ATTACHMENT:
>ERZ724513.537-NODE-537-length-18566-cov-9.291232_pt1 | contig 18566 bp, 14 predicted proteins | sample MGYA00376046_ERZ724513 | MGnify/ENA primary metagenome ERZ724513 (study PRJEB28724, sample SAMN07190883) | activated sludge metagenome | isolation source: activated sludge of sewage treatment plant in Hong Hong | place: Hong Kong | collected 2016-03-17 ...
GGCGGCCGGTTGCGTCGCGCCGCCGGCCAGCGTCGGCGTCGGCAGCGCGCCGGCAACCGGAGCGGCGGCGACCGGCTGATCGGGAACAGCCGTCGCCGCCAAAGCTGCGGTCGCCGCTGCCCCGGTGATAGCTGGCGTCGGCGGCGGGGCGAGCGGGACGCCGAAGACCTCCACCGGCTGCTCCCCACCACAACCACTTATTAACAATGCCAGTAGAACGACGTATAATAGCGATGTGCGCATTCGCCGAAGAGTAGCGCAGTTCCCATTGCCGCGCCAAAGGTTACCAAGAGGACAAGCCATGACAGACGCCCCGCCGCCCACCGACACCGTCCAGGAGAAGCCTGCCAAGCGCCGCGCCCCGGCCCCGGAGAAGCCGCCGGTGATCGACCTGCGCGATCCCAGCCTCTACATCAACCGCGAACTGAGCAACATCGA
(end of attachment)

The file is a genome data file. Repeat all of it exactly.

>ERZ724513.537-NODE-537-length-18566-cov-9.291232_pt1 | contig 18566 bp, 14 predicted proteins | sample MGYA00376046_ERZ724513 | MGnify/ENA primary metagenome ERZ724513 (study PRJEB28724, sample SAMN07190883) | activated sludge metagenome | isolation source: activated sludge of sewage treatment plant in Hong Hong | place: Hong Kong | collected 2016-03-17 ...
GGCGGCCGGTTGCGTCGCGCCGCCGGCCAGCGTCGGCGTCGGCAGCGCGCCGGCAACCGGAGCGGCGGCGACCGGCTGATCGGGAACAGCCGTCGCCGCCAAAGCTGCGGTCGCCGCTGCCCCGGTGATAGCTGGCGTCGGCGGCGGGGCGAGCGGGACGCCGAAGACCTCCACCGGCTGCTCCCCACCACAACCACTTATTAACAATGCCAGTAGAACGACGTATAATAGCGATGTGCGCATTCGCCGAAGAGTAGCGCAGTTCCCATTGCCGCGCCAAAGGTTACCAAGAGGACAAGCCATGACAGACGCCCCGCCGCCCACCGACACCGTCCAGGAGAAGCCTGCCAAGCGCCGCGCCCCGGCCCCGGAGAAGCCGCCGGTGATCGACCTGCGCGATCCCAGCCTCTACATCAACCGCGAACTGAGCAACATCGA